Our Home is Not the Office of the Future… Sorry, Not Sorry

The validity of remote working spread around the world during the COVID-19 pandemic and stirred the imagination about workspaces. These experts reflect on the past, stir the imagination and explore the technologies that will shape the future of work.

By Jason Lopez

By Jason Lopez June 1, 2021

Video conferencing was about a $6 billion industry in 2019. When the COVID-19 pandemic hit, Zoom, Microsoft Teams, WebEx and other video meeting applications became essential for keeping businesses and organizations going. That momentum is expected to climb even after the pandemic winds down. But is the future of work centered around digital screens?

“I think the pandemic has had us question everything, including our offices and where we work,” said Nicole Peterson, professor of interior design at Iowa State University.

Peterson believes that a physical space is still the center of employee productivity.

“I think some of the changes due to the pandemic are going to really be good. Our offices might be better than they were before.”

The “office of the future” is a notion that has evolved through ancient Egypt, across Europe during the Middle Ages and modern tech epicenter of Silicon Valley. Peterson said mankind has pondered how to improve workspaces for a long time.

“The monks had the scriptorium or a writing room doing tasks that required detail-oriented skills,” she said. “They had standing desks and they required a lot of daylight in those rooms to copy and translate books.”

In modern times, Xerox PARC, the research lab in Silicon Valley renowned for revolutionary advancements in personal computers, laser printing, Ethernet and other digital technologies, focused great attention on designing offices of the future, according to Don Massaro, who headed up the Xerox sales team in the early 1980s.

“It was really about increasing productivity,” said Massaro. “Sure, the technology made it easier to work from home, but that wasn’t its purpose.”


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While high speed internet makes it possible to work from just about anywhere, Massaro said it shook up the concept of getting work done. 

“You don't need an office anymore,” he said. “For the most part you can work from home, but I'm not sure that's a good thing. Some homes are better than others.” 

Rather than seeing video conferencing as the beginning of a new era, Massaro sees it as the end of an era that began with modern telephony in the 1960s. The new era will arrive when virtual reality (VR), augmented reality (AR) or mixed reality (MR) technologies become ubiquitous across different industries. 

“VR and AR are going to change everything,” he said. “Yes, you can wear the glasses at home, but you’ll actually be in a shared space with your colleagues.”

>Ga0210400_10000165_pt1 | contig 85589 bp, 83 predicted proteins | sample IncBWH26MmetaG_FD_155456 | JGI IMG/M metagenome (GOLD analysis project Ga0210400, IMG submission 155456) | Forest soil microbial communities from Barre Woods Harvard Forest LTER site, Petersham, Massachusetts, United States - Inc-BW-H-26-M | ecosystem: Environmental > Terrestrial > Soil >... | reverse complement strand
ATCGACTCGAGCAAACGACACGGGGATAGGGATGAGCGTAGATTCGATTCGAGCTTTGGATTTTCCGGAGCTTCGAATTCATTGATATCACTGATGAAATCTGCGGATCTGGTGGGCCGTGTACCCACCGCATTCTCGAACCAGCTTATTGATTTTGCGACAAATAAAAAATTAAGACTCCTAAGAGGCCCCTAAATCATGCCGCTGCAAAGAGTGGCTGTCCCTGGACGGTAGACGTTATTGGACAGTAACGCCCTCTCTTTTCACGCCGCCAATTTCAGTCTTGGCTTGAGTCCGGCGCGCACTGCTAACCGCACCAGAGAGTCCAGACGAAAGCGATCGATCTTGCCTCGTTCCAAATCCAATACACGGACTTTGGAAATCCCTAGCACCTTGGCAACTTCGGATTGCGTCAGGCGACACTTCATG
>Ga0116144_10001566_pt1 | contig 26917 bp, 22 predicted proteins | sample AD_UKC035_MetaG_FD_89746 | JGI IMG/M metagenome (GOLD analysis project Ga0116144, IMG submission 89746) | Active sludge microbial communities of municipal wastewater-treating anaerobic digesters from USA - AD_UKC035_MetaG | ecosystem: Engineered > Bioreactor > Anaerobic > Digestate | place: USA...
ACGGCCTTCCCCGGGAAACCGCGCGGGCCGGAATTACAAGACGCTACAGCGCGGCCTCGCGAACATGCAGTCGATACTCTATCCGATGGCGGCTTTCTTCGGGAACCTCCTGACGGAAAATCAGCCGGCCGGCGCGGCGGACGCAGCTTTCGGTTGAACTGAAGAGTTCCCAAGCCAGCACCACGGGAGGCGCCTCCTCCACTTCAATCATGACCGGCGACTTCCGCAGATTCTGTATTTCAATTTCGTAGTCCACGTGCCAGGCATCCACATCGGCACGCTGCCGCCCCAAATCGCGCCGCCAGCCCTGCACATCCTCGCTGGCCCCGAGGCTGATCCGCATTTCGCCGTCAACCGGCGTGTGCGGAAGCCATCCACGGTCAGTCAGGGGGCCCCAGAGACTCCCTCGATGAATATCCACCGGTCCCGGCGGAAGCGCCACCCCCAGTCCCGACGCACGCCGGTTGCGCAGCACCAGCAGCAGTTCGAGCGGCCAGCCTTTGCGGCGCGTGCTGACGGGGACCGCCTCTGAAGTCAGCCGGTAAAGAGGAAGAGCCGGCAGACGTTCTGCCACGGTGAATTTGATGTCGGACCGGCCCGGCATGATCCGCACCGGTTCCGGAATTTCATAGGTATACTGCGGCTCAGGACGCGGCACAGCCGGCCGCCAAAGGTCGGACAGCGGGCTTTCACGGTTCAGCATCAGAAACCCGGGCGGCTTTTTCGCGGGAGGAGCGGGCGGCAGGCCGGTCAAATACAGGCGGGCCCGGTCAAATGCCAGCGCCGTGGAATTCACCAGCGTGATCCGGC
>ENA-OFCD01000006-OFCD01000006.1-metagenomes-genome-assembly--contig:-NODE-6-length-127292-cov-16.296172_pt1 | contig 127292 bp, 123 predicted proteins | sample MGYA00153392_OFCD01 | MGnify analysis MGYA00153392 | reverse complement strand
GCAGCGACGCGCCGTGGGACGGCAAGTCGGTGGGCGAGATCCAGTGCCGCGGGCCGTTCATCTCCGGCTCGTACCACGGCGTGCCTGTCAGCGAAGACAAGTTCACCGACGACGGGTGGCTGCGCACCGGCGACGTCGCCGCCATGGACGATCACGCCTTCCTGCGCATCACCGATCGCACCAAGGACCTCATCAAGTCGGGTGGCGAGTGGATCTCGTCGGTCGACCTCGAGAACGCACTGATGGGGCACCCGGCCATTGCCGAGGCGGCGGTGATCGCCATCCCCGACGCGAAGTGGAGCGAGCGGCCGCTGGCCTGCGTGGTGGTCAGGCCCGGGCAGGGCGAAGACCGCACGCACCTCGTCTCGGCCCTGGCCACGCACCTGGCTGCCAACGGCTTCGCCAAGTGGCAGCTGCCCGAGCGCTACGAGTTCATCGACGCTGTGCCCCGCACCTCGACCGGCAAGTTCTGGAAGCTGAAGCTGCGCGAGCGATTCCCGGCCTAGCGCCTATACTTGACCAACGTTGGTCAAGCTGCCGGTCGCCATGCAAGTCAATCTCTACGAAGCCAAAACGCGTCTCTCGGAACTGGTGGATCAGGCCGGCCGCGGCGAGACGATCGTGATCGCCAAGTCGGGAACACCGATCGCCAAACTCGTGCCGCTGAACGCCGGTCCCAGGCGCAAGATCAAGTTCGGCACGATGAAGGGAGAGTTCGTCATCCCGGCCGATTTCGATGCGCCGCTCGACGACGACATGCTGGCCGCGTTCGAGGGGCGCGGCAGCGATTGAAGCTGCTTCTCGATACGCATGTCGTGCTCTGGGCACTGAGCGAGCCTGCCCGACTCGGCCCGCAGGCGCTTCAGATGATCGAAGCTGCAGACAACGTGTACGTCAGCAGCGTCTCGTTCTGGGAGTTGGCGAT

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“It's a little dystopian when you think about it,” said Paul Noll, who studies emerging technologies for Steelcase, which offers a range of architecture, furniture and technology products and services to improve working conditions and workspaces. 

“It's like, ‘Oh my gosh, you can't appreciate the real world for what it is?’ But the promise of interacting with our environment in new ways, with new information, is so great. It has the potential to simplify our lives if done correctly right now.” 

He thinks the real advance of AR and VR won’t be a lifelike 3D experience of a shared space. Instead, these technologies will free people from being locked to a desktop, laptop or smartphone screen. In a virtual office space, information comes to people when they need it, without having to look at a screen or device.

While this scenario is still a work in progress, Peterson said black screens will likely fade into the background and out of sight. 

“There will be a blending of interior space, furniture, and AR/VR,” she said.


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Phone Voice: The office of the future isn't really a new idea, especially when you consider what offices used to be like. 

A Christmas Carol (office scene): The door of Scrooge's counting house was open that he might keep his eye upon his clerk, who in a dismal little cell beyond, a sort of a tank, was copying letters. Scrooge had a small fire, but the clerk's fire was so very much smaller that it looked like one coal. But he couldn't replenish it for Scrooge kept the coal box in his own room. 

Jason Lopez: That of course is a scene from the Charles Dickens novel, a Christmas Carol. This is the Tech Barometer podcast. And in this story we're exploring the office of the future. But in actuality, for nearly a century before Ebenezer Scrooge arrived on the scene, London was home to new thinking about office space. 

Nicole Peterson: So the old Admiralty office… that was originally a house that was expanded so that they could have office administration for the Royal Navy.